Mark Hunt and Antonio Silva's efforts at UFC Fight Night 33 will not be forgotten. | Josh Hedges/Zuffa LLC/Getty Images
Mark Hunt and Antonio Silva battled to the brink of total exhaustion, and the masses were most certainly entertained.
In an exceptional five-round war that will not soon be forgotten, Hunt and Silva fought to a majority draw in the UFC Fight Night 33 headliner on Friday at the Brisbane Entertainment Centre in Brisbane, Australia. One judge sided with Hunt (9-8-1, 4-2-1 UFC) with a 48-47 scorecard, while two others scored it 47-47. Neither Hunt nor Silva sounded disappointed with the outcome.
“It was a great fight,” Hunt said. “To all the fans, thank you. You make this sport what it is.”
After a slow start, two of the Ultimate Fighting Championship heavyweight division’s heaviest hitters went after one another with reckless abandon. They traded knockdowns, with “Bigfoot” flooring Hunt with a clubbing right hand in the first round and “The Super Samoan” returning the favor in the third. Back and forth they went, exchanging blows that might have ruined lesser men. Hunt almost finished it with heavy ground-and-pound in the third round, only to have Silva mount, punish and almost stop him a round later.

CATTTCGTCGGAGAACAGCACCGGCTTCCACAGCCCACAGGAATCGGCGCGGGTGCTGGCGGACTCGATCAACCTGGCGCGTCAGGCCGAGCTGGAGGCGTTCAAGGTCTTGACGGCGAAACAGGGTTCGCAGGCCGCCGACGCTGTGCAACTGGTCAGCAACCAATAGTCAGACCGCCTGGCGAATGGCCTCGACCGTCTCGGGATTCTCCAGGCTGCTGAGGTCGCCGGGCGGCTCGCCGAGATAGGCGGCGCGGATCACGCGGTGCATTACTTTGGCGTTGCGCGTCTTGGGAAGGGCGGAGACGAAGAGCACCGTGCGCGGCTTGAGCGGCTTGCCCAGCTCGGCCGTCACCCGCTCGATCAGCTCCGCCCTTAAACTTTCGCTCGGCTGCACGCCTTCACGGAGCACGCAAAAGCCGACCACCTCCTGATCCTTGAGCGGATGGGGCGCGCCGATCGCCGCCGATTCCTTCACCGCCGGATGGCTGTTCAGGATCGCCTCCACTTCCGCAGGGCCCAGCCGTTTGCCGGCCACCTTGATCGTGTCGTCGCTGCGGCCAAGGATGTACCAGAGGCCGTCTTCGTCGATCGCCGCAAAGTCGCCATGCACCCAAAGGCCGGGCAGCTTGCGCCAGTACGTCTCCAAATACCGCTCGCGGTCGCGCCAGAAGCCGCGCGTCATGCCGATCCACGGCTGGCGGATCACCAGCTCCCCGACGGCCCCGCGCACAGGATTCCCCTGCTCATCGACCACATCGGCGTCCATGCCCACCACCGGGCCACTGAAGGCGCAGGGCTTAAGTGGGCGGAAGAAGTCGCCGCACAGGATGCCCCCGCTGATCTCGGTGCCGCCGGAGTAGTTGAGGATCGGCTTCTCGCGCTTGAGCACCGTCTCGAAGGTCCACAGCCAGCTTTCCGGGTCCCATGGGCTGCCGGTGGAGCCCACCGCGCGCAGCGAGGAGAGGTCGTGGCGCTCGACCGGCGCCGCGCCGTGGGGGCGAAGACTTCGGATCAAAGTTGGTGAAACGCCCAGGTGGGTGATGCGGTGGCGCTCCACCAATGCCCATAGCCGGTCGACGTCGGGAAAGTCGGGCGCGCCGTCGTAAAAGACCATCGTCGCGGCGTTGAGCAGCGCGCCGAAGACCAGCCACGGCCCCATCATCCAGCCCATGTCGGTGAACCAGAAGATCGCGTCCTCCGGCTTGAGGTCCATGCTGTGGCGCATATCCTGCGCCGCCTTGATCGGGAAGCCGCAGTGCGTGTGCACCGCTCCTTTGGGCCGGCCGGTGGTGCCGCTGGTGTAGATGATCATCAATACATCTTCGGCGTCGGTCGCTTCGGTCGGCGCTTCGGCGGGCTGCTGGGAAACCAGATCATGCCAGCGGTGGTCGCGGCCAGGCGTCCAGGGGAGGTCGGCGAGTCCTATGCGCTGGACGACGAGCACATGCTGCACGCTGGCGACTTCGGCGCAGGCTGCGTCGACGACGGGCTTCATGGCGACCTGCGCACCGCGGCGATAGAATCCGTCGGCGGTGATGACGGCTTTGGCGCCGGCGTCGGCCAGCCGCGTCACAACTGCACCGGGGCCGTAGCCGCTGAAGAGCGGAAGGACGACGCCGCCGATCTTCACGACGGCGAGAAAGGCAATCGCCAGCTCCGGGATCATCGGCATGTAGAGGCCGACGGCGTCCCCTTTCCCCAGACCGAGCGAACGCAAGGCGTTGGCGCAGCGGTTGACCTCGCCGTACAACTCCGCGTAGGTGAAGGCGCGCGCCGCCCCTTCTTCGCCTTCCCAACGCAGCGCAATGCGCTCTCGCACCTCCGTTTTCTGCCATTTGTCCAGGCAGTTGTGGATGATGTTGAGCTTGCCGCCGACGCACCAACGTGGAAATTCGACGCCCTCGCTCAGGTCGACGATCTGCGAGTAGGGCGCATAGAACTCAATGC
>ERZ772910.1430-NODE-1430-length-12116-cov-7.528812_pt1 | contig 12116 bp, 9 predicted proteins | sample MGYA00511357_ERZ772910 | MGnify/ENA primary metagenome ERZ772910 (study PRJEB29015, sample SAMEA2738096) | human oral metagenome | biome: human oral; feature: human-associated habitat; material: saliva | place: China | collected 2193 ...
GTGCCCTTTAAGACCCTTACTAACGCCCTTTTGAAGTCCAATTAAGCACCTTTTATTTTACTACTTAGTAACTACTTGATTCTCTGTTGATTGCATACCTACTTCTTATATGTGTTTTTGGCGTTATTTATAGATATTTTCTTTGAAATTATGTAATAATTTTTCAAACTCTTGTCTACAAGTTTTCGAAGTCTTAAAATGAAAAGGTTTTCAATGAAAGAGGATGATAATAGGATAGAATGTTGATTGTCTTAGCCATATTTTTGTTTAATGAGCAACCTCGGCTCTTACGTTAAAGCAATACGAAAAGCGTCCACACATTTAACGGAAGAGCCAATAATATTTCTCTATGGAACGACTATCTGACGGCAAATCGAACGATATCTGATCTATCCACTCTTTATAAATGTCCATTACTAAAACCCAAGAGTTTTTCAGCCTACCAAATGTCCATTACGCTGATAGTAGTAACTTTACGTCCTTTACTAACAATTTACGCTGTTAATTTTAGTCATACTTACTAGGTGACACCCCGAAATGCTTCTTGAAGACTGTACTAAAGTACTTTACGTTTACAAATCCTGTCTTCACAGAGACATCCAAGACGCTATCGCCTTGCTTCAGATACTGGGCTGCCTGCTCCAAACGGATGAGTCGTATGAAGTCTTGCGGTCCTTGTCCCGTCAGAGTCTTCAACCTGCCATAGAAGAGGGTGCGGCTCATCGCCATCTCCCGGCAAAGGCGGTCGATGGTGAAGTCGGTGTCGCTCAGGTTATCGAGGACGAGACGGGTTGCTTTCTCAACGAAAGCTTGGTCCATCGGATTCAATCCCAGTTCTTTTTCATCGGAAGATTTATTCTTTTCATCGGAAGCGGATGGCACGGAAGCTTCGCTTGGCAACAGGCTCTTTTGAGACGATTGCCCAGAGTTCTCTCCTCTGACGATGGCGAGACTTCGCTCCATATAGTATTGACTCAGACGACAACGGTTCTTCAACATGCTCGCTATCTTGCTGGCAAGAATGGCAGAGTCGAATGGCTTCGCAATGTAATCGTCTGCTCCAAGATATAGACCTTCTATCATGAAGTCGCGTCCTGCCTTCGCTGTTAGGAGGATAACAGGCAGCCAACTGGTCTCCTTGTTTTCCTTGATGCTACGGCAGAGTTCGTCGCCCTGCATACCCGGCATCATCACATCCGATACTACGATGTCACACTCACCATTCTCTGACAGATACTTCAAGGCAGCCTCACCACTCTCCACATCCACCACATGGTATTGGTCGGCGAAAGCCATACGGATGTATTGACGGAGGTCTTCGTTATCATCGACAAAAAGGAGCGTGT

Though they could barely stand, neither man gave an inch in the fifth round. There, the 5-foot-10 Hunt opened a cut above the 6-foot-4 Silva’s eye with a standing elbow; “Bigfoot” responded late with accurate, thudding combinations. At the end of it all, they embraced, perhaps sensing the need to hold one another upright.
“I’m so happy,” Silva said. “Mark is a tough guy. I trained a lot for this fight. A few weeks ago, I injured my back, but I came here to fight, and I did my best today.”
‘Shogun’ Counter KOs Te Huna
In the co-main event, former light heavyweight champion Mauricio Rua knocked out James Te Huna with an exquisite counter left hook a little more than a minute into the first round. Rua (22-8, 6-6 UFC) drew the curtain 63 seconds into round one, halting the first two-fight losing streak of his career.